For the projects themselves, I have as many as 5 teams per period plus some students doing independent projects. However, some assignments I have all students write and direct his/her own. So with enough stations I could also have them write, direct, and edit his/her project. So we could have everyone editing at once.

I'm not averse to learning new skills but also need to get up and running. So if managing shared storage is a complex undertaking it might be better some other way.

I ordered ARD for the teacher station. Is it better on a dedicated Mac just for that purpose or will the teacher station, used for a wide variety of things, be fine?

Projects for students will vary widely. It's also a work in progress. For class lessons we are usually centered on shoots that add skills. Lighting, using an audio mixer and different kinds of mikes, camera angles and vocabulary, scripts being translated into shots, etc. Types: Short form artistic, instructional, interviews, news reports, skits, drama, performance. But there will also be longer forms: events, documentaries and hopefully some longer form films.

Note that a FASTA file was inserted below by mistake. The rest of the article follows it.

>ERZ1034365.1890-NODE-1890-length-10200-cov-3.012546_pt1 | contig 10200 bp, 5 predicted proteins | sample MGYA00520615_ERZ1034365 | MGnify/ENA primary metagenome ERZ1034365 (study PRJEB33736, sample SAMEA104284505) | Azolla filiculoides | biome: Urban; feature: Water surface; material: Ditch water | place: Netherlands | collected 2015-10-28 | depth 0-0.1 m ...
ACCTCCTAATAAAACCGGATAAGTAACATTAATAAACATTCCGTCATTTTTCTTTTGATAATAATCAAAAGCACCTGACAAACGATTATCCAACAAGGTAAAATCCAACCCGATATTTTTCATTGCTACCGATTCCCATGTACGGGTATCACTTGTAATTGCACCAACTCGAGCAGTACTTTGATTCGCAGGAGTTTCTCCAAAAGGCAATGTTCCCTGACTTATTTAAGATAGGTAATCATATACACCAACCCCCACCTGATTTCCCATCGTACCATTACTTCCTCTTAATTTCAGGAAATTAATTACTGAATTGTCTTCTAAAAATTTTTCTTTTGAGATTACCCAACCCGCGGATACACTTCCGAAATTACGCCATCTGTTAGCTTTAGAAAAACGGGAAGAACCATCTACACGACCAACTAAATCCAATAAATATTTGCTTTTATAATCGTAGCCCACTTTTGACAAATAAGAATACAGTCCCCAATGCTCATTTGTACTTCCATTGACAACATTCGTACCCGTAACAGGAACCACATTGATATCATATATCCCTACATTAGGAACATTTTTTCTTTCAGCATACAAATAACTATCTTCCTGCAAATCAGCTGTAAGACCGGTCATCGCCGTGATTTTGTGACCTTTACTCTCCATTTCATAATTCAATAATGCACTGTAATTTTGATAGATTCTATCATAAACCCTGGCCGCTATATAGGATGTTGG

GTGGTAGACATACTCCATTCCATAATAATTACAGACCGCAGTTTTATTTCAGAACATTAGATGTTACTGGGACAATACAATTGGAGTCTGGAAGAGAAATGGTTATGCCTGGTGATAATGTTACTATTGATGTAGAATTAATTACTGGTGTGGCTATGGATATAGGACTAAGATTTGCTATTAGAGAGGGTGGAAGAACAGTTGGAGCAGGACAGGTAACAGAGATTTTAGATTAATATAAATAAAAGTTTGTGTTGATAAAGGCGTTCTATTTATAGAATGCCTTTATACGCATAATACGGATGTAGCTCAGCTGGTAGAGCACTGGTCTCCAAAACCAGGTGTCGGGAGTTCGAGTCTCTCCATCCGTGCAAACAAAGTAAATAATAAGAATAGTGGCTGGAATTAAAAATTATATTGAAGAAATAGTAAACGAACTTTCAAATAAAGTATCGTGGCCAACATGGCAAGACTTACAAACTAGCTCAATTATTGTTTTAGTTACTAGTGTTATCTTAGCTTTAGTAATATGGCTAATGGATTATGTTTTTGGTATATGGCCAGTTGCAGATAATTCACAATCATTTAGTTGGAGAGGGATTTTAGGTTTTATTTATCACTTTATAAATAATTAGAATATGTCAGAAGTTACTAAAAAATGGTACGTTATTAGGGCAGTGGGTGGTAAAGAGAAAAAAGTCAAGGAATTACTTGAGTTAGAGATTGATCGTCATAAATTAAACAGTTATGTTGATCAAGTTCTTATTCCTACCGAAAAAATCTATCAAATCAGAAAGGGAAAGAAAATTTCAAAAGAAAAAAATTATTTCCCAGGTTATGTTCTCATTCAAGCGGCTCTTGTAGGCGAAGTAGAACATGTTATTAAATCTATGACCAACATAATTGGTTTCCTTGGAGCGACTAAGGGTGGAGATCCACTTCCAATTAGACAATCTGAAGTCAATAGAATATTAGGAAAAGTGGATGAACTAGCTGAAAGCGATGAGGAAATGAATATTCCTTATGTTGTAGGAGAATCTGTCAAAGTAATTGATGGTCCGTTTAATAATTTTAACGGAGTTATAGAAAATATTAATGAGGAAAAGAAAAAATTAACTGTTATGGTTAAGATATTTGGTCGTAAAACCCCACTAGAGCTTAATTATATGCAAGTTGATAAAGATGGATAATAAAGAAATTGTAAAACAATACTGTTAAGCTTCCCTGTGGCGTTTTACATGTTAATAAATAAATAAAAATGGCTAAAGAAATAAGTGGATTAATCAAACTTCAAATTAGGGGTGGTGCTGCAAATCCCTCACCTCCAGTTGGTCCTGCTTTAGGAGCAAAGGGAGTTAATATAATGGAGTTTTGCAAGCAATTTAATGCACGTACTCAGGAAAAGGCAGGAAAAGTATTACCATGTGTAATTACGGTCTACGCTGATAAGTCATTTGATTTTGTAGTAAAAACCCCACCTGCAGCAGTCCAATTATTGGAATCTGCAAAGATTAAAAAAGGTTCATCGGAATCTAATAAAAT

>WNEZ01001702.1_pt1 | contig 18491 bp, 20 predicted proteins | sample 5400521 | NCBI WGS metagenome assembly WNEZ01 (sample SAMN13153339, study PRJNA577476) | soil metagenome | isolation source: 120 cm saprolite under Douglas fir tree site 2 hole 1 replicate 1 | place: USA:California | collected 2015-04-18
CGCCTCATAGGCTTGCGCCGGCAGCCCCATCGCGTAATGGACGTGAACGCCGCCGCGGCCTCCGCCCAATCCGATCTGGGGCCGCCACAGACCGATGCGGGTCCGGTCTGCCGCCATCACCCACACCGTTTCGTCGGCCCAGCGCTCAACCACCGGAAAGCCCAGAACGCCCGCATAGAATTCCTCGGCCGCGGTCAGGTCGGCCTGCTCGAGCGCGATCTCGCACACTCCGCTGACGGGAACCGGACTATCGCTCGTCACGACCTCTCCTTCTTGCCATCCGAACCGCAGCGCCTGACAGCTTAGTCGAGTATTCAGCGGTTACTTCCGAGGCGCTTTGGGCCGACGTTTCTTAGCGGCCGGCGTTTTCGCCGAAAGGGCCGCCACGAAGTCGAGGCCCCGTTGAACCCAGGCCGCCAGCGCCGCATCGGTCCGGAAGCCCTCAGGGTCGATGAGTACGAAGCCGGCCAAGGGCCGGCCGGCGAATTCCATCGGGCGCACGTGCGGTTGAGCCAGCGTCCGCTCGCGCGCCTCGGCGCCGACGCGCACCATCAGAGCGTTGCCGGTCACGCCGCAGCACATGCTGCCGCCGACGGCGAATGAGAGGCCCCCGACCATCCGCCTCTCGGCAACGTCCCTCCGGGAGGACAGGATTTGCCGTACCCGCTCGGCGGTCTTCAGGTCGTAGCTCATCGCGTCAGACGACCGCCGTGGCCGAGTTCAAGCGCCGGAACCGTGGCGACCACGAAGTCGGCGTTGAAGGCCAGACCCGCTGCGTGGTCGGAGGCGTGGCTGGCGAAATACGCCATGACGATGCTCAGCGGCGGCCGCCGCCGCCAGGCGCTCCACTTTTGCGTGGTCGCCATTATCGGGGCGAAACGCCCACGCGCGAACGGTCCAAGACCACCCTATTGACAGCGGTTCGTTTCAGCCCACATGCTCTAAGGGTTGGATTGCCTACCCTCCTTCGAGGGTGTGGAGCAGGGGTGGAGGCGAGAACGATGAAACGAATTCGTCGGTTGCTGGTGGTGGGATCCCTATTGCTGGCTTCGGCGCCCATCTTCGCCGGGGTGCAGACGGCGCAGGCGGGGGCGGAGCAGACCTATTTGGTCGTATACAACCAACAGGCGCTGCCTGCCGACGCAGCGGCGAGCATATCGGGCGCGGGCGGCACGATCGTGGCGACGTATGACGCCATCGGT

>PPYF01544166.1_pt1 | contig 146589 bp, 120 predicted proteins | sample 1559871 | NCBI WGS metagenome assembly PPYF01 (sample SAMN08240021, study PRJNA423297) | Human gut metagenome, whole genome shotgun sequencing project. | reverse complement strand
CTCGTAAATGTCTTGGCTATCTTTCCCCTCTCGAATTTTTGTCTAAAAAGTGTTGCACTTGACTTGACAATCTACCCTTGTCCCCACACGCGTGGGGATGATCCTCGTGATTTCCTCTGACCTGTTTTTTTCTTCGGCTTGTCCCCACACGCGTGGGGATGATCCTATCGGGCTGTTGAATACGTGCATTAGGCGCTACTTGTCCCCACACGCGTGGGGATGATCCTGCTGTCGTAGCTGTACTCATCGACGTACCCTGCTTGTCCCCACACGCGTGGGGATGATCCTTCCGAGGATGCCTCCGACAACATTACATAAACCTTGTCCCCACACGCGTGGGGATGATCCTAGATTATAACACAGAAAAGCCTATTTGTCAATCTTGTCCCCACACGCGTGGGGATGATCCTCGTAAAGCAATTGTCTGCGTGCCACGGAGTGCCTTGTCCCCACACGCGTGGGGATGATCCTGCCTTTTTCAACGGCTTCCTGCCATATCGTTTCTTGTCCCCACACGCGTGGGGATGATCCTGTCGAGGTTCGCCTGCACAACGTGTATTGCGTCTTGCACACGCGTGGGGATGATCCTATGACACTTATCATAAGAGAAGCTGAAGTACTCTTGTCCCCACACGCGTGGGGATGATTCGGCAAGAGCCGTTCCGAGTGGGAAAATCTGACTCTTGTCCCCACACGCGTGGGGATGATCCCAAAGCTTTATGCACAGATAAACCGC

As for codec: we are shooting with Canons HV40s (HDV tape), Panasonic P2s, Sony Z7U HDV and any of these connected to KI PRO apple pro res 422. We are also building a studio and once finished we will be doing live mixes using a Panasonic mixer: three camera shoots, live keys, etc.

I'd like to add some large sensor cams when we are finished setting up post and we can find more funding.

MacPro4,1 2.66GHz 8 core 12gigs of ram. GPU: Nvidia Geoforce GT120 with Vram 512. OS X 10.6.x; Camcorders: Panasonic AG-HPX170, Sony Z7U, Canon HV30/40, Sony vx2000/PD170; FCP 6 certified; write professionally for a variety of media; teach video production in L.A.